Geography

Course ID
A Level (Geography) and IGCSE (Geography)

Department introduction

The Geography Department at Wolverhampton Grammar School is based in the Merridale building.

Geography is an enjoyable subject, particularly when students discover the diversity of human and physical landscapes. The department works hard to ensure students develop a strong interest in both their immediate surroundings and the wider world and their place within it.

The Department consists of the following staff:

The curriculum develops key skills and knowledge in a number of fascinating areas including rivers and settlements, tectonics, weather and climate, world development and landscapes, coastal environments, pollution, energy, world tourism, urban landscapes, population and earth resources. The department uses IT and technology to ensure students get the most out of the curriculum and learning experience.

Field trips include river surveys, adventure landscapes and residentials including the annual Bude physical geography residential.

By September 2016 all Geography GCSE courses will follow new linear specifications, yet to be accredited by Ofqual. Until this happens, the Geography Department can only provide a draft course outline.

Specifications currently being considered are linear in nature and dynamic in content covering many of the thought provoking global issues that we face today and in the near future. Mr Baker, Head of Geography will in due course write to parents with the final details of the course, topics to be taught and a summary of the assessment. If you have any other concerns or questions regarding Geography at GCSE/IGCSE level then please email Mr Baker at tb@wgs-sch.net

Last year’s course specification is shown below as an example of what students cover at GCSE Geography.

Basic Course Outline

The department believes that Geography enables us to understand change, conflict and the key issues which impact on our lives today and will affect our futures tomorrow. It allows students to reflect on world, national and local issues and gives them the tools and opportunities to assess issues in a more informed and balanced way. It allows students to realise that every place has unique, wonderful processes that are responsible for its development.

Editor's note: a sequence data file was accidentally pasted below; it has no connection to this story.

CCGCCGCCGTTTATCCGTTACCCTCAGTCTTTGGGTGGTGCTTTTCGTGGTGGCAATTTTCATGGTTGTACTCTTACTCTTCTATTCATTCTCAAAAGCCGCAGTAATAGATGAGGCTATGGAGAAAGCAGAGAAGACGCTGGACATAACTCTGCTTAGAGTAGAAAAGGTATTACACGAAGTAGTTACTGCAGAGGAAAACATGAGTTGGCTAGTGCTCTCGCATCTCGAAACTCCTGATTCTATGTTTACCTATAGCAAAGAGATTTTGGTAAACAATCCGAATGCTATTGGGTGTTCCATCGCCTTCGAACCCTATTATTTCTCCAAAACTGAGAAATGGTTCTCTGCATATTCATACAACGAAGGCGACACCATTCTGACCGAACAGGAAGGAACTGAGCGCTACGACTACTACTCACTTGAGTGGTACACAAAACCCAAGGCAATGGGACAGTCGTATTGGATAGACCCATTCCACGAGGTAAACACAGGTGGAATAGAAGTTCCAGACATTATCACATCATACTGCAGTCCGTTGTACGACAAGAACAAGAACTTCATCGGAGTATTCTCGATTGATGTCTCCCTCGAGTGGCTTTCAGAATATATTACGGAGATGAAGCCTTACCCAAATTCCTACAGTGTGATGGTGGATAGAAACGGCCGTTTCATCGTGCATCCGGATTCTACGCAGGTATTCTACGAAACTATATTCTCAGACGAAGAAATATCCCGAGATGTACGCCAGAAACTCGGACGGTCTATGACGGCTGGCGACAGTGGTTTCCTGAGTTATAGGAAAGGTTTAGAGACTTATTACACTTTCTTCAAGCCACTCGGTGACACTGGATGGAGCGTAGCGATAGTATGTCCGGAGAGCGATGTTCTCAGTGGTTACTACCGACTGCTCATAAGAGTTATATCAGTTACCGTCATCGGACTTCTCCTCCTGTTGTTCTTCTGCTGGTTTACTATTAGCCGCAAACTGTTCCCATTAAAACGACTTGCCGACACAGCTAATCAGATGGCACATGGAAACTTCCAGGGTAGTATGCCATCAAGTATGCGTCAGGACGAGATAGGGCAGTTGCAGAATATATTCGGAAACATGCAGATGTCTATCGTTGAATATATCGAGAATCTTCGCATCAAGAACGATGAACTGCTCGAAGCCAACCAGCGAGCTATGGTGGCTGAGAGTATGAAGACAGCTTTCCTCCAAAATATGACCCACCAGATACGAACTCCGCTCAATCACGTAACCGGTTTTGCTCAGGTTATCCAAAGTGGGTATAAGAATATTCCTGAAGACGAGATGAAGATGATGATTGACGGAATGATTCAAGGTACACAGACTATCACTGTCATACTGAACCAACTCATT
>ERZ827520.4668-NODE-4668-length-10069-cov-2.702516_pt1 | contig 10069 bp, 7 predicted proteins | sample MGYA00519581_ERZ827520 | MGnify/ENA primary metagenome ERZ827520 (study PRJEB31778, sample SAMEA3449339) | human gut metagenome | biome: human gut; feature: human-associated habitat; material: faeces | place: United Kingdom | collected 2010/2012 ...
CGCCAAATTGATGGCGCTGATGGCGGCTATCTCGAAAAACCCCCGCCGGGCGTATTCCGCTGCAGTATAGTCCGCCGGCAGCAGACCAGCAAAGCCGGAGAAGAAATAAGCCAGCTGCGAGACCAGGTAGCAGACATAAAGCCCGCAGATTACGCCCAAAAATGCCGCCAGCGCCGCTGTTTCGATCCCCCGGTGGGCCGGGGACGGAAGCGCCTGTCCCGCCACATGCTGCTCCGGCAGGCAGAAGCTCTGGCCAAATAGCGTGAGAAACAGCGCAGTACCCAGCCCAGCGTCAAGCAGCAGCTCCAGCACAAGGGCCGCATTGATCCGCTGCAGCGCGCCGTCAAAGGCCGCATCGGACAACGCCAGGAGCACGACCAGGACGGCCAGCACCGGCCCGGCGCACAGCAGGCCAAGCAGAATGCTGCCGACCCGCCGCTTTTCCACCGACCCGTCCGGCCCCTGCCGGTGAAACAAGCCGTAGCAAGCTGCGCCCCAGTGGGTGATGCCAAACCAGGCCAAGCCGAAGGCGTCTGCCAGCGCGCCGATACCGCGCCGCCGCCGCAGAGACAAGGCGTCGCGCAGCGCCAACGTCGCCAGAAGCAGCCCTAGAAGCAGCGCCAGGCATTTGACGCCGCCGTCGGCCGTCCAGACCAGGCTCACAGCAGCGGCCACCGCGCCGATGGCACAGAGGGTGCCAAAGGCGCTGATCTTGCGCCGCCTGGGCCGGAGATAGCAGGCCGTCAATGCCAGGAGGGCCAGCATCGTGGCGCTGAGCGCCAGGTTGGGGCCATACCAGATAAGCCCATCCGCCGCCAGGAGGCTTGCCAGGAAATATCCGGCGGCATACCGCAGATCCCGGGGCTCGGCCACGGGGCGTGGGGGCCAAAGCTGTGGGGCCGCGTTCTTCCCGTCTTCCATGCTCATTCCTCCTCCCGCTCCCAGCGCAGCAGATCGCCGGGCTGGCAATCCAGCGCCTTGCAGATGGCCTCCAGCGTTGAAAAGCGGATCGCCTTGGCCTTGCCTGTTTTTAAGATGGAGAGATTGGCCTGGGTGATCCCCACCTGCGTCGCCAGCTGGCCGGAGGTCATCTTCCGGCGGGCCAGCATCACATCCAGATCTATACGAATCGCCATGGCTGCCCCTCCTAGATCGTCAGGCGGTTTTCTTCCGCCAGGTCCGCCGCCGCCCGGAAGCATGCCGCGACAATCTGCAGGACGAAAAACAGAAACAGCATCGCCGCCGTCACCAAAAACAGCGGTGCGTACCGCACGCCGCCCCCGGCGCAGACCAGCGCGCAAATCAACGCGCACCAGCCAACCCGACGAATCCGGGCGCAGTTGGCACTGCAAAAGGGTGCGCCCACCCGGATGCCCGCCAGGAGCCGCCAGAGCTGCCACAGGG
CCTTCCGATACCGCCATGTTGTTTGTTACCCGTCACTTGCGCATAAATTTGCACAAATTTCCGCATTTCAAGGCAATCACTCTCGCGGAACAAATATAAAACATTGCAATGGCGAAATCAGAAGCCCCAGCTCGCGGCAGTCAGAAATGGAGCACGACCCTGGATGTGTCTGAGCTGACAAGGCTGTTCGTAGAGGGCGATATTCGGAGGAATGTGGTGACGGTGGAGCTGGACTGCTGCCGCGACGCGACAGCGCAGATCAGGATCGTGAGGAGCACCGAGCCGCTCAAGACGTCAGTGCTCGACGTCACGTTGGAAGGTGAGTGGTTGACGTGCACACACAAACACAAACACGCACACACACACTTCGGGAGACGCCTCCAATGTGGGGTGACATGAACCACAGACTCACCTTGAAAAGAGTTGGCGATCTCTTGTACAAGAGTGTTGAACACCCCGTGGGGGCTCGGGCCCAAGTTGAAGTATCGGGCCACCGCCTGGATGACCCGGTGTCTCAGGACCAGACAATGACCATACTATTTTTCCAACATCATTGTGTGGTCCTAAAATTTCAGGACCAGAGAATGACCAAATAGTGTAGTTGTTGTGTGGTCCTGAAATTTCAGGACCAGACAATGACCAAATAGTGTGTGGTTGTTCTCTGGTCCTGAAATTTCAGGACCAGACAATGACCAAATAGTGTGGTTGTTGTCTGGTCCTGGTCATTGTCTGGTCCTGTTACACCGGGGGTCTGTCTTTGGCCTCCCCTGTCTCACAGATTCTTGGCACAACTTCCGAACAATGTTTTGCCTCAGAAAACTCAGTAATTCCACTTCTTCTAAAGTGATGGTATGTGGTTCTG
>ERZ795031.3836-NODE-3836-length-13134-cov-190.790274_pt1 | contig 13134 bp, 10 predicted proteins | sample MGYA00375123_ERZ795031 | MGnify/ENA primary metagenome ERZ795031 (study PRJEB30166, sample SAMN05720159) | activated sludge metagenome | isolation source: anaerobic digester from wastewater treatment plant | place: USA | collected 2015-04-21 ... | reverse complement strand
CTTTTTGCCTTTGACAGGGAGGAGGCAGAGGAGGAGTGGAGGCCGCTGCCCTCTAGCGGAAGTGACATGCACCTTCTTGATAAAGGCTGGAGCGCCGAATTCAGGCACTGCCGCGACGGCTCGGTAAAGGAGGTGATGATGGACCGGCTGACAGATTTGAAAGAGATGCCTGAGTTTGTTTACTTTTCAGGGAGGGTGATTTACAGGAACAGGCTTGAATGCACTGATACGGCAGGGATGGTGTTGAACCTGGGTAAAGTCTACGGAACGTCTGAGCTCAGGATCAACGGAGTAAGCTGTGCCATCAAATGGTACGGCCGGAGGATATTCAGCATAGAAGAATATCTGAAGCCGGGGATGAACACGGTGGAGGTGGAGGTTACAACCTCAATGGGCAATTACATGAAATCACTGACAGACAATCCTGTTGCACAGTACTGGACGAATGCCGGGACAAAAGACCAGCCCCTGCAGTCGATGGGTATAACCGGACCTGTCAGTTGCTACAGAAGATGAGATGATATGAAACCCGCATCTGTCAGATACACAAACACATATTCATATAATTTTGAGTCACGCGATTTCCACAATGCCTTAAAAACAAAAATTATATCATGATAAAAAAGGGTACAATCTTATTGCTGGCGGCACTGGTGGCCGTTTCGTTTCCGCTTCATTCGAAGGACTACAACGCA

What the student will learn

Dynamic world
  • Tectonic activity and hazards: students will learn all about plate tectonics looking at how Earth’s crust is unstable, especially at plate margins, gain an understating of how unique landforms occur at plate margins and how earthquakes and volcanoes can affect people and the environment.
  • Students will also study coastal environments looking at how the coastline is shaped and eroded and examining what features are formed, the effects of sea level rise on people and the environment, whilst also gaining an understanding of how we can protect ourselves from coastal erosion and flooding.
Global human issues
  • Contemporary population issues: students will learn all about how the world’s population has changed over time and how different countries have attempted to control the rates of growth of their populations.
  • In addition, students will examine the problems our country faces in terms of an increasing ageing population and the role migration is playing in terms of altering our population structure and size.
  • Contemporary tourism issues: students will learn about global tourism and how it has grown to become the largest industry in the world, whilst also gaining an understanding of mass tourism, extreme tourism and how attempts have been made to make tourism more sustainable.

How the student will be assessed

Assessment

Paper 1

Dynamic Physical World

Time

1 hour

 

About

  • 50 marks.
  • 30% of total marks.

 

Paper 2

Global Human Issues

 

1 hour

 

  • 50 marks.

  • 30% of total marks.

Paper 3

Application of Geographical Skills and Decision Making

 

1 hour and 30 minutes

 

  • 70 marks.
  • 40% of total marks.

A Level Geography is a challenging and dynamic course which stretches and engages students in a variety of topics including Earth Life Support Systems, Global Migration and Global Governance.

With growing interest in issues such as climate change, migration, environmental degradation and social cohesion, Geography is one of the most relevant courses you could choose to study.

Whatever your passion for the world – fascination with landscapes or concerns about inequality –
Geography will provide you with knowledge and transferable skills that will reward you personally and advance you professionally.

Assessment

Paper 01.

  • Physical systems – Landscape systems and Earth’s Life support Systems with Geographical skills integrated.
  • 1 hour 30mins.
  • 22% of total A Level

Paper 02.

  • Human Interactions – Changing Spaces; Making Places and Global Connections with Geographical Skills integrated.
  • 1 hour 30 mins.
  • 22% of total A Level

Paper 03.

  • Geographical debates – Two from Climate change, Disease Dilemmas, Exploring Oceans, Future of Food or Hazardous Earth.
  • 2 Hours 30 mins.
  • 36% of total A Level

Paper 04.

  • Independent Investigation.
  • 20% of total A Level course

What Two Things a Potential Geographer Needs:

  • an intrinsic interest in people and the environment that surrounds them and how it changes;
  • a good track record in Geography so far – all the current Sixth Form geographers have at least a grade B at GCSE.

Geography is a popular, varied subject that many students enjoy at Sixth Form Level. Universities are happy to have students with Geography as one of their A level subjects.

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